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National Suicide Prevention Lifeline

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Lifeline Overview

Mission

The National Suicide Prevention Lifeline provides free and confidential emotional support to people in suicidal crisis or emotional distress 24 hours a day, 7 days a week. Since its inception, the Lifeline has engaged in a variety of initiatives to improve crisis services and advance suicide prevention.

History

The U.S. Substance Abuse and Mental Health Services Administration (SAMHSA) and the Mental Health Association of New York City (MHA of NYC) launched the Lifeline on January 1, 2005. MHA of NYC’s independent subsidiary, Link2Health Solutions, Inc. (L2HS), the administrator of the grant, works with its partners, the National Association of State Mental Health Program Directors (NASMHPD) and MHA of NYC to manage the project, along with Living Works, Inc., an internationally respected organization specializing in suicide intervention skills training. The Lifeline is independently evaluated by a federally-funded investigation team from Columbia University’s Research Foundation for Mental Hygiene. L2HS receives ongoing consultation and guidance from national suicide prevention experts, consumer advocates, and other stakeholders through the Lifeline’s Steering Committee, Consumer/Survivor Subcommittee, and Standards, Training and Practices Subcommittee.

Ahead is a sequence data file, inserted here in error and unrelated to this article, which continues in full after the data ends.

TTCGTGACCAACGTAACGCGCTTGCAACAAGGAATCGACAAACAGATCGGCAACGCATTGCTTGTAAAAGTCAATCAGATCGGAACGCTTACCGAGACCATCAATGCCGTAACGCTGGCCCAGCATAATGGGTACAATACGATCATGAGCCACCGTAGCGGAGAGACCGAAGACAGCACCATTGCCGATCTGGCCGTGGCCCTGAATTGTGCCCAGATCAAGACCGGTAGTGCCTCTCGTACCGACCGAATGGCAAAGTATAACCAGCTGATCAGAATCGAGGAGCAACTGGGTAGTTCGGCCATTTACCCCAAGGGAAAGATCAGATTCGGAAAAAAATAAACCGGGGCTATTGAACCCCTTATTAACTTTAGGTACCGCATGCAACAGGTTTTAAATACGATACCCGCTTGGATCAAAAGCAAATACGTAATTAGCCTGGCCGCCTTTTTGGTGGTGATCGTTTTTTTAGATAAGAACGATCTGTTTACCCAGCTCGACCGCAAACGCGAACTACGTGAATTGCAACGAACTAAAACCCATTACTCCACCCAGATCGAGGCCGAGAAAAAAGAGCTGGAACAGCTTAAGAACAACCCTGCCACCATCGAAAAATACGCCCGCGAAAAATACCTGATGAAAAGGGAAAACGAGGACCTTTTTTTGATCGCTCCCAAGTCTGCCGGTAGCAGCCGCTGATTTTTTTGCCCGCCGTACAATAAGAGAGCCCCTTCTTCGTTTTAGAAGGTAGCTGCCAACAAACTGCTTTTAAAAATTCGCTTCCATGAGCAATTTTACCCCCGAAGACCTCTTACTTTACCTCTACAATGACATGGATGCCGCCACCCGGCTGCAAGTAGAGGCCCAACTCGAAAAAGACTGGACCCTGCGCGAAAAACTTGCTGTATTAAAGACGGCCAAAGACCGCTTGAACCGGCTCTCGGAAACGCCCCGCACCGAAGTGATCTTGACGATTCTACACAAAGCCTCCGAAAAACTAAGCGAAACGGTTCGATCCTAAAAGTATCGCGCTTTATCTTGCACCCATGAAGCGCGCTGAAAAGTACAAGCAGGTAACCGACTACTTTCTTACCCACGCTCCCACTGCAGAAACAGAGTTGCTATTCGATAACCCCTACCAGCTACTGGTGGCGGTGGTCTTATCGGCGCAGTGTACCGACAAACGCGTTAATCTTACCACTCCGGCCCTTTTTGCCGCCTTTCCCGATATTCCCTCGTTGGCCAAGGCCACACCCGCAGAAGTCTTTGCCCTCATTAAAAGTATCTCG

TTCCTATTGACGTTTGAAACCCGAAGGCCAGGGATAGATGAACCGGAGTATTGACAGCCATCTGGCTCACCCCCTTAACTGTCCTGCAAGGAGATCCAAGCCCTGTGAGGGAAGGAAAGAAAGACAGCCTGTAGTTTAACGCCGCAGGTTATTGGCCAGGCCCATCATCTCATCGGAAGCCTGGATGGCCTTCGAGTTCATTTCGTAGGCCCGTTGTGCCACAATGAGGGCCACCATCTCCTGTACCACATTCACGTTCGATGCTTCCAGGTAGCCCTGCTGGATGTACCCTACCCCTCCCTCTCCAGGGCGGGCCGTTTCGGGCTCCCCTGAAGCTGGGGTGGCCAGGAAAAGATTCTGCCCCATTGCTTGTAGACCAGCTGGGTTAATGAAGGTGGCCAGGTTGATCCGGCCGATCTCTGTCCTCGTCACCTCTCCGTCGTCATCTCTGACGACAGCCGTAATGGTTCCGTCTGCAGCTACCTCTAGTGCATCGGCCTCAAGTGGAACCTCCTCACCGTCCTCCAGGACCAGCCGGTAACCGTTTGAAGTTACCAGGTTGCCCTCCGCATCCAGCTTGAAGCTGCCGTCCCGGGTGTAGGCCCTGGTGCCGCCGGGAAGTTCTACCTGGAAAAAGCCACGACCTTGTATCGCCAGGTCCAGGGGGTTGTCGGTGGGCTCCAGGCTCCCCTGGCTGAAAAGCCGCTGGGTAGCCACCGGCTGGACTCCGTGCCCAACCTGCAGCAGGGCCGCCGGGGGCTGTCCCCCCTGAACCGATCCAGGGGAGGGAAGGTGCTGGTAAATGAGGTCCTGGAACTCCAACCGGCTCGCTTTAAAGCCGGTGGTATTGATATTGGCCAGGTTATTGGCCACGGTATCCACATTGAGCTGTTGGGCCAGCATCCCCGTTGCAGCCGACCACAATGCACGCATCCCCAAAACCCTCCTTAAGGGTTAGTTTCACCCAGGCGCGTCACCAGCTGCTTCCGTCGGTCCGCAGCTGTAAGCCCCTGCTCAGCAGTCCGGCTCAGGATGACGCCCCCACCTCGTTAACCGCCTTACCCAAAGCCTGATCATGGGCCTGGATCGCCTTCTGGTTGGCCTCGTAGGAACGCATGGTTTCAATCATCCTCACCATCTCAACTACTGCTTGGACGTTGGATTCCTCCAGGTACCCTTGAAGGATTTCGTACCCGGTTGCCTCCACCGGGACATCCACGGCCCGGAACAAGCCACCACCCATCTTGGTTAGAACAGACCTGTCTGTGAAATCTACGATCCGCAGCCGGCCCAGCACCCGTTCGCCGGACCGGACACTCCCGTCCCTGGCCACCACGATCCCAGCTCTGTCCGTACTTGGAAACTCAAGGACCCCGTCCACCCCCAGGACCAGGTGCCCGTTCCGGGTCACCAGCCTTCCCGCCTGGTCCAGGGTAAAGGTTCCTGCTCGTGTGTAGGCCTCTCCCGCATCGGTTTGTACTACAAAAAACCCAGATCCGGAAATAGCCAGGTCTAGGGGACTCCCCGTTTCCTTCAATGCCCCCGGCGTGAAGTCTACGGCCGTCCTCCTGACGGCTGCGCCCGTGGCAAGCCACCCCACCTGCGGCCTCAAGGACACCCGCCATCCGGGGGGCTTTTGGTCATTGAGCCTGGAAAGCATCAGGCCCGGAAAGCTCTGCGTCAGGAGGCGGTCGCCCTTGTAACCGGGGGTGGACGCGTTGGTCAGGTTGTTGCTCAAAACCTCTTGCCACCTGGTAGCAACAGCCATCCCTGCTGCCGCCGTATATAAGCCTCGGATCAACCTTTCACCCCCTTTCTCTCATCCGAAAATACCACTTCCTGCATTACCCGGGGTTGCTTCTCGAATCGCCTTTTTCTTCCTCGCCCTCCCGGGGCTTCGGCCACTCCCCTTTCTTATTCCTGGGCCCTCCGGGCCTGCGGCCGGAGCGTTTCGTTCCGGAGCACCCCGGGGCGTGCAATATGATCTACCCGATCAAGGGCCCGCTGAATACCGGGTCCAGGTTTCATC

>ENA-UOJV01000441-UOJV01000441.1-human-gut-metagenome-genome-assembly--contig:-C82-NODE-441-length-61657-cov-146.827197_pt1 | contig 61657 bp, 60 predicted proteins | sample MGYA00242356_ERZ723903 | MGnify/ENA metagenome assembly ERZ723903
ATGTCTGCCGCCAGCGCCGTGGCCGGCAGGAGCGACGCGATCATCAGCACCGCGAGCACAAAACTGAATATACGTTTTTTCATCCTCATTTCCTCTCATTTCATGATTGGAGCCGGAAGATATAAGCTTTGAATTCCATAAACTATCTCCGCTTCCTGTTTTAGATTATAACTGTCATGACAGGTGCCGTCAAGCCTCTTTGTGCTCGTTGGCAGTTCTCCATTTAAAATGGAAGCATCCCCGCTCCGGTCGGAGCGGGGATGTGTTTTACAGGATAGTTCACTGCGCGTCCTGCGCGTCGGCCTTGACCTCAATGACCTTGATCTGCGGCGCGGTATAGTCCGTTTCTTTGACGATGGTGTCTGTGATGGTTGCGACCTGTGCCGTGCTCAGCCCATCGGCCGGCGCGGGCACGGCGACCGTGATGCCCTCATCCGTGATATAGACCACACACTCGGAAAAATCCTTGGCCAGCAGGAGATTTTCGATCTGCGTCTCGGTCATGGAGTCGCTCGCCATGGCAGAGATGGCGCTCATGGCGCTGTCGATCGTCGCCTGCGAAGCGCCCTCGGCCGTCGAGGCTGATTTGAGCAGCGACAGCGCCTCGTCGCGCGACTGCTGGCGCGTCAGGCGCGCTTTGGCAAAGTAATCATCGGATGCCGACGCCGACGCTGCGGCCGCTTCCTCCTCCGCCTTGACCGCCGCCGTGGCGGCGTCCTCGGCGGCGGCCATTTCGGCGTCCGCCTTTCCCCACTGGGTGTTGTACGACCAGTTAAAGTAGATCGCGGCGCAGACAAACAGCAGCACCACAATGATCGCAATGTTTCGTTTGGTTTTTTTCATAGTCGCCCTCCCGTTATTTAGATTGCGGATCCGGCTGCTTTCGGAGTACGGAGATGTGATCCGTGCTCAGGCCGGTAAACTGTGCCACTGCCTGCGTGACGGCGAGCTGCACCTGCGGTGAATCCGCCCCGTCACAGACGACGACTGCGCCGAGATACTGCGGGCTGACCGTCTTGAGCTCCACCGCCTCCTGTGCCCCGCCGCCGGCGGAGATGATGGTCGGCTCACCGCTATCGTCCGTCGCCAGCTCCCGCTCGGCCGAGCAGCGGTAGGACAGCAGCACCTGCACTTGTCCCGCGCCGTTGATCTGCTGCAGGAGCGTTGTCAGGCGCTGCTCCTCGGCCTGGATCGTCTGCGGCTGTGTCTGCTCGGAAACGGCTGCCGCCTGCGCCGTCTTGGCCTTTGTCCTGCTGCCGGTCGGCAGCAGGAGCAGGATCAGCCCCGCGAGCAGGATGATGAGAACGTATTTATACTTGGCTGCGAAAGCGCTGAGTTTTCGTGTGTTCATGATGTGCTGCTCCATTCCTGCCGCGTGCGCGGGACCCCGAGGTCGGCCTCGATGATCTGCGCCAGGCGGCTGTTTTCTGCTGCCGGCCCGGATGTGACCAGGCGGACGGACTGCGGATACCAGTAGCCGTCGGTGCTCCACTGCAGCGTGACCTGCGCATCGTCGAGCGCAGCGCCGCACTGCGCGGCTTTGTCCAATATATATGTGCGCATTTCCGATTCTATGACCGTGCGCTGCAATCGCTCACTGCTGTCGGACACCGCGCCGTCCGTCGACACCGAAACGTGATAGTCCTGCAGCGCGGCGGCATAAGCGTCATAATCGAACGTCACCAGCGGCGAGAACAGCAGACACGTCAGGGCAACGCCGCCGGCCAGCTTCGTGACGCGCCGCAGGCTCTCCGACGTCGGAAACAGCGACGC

1-800-SUICIDE

All calls from 1-800-SUICIDE have been routed through the Lifeline network since March 2007.

Veterans Crisis Line

Since 2007, the Lifeline has been providing special suicide prevention service for U.S. military veterans through an agreement with the Department of Veteran’s Affairs (VA) and U.S. Substance Abuse and Mental Health Services Administration (SAMHSA). When dialing 1-800-273-TALK (8255), veterans, active military, and their families are prompted, during the automated greeting, to press “1” to be connected to a veterans suicide prevention hotline specialist located in the VA call center in New York.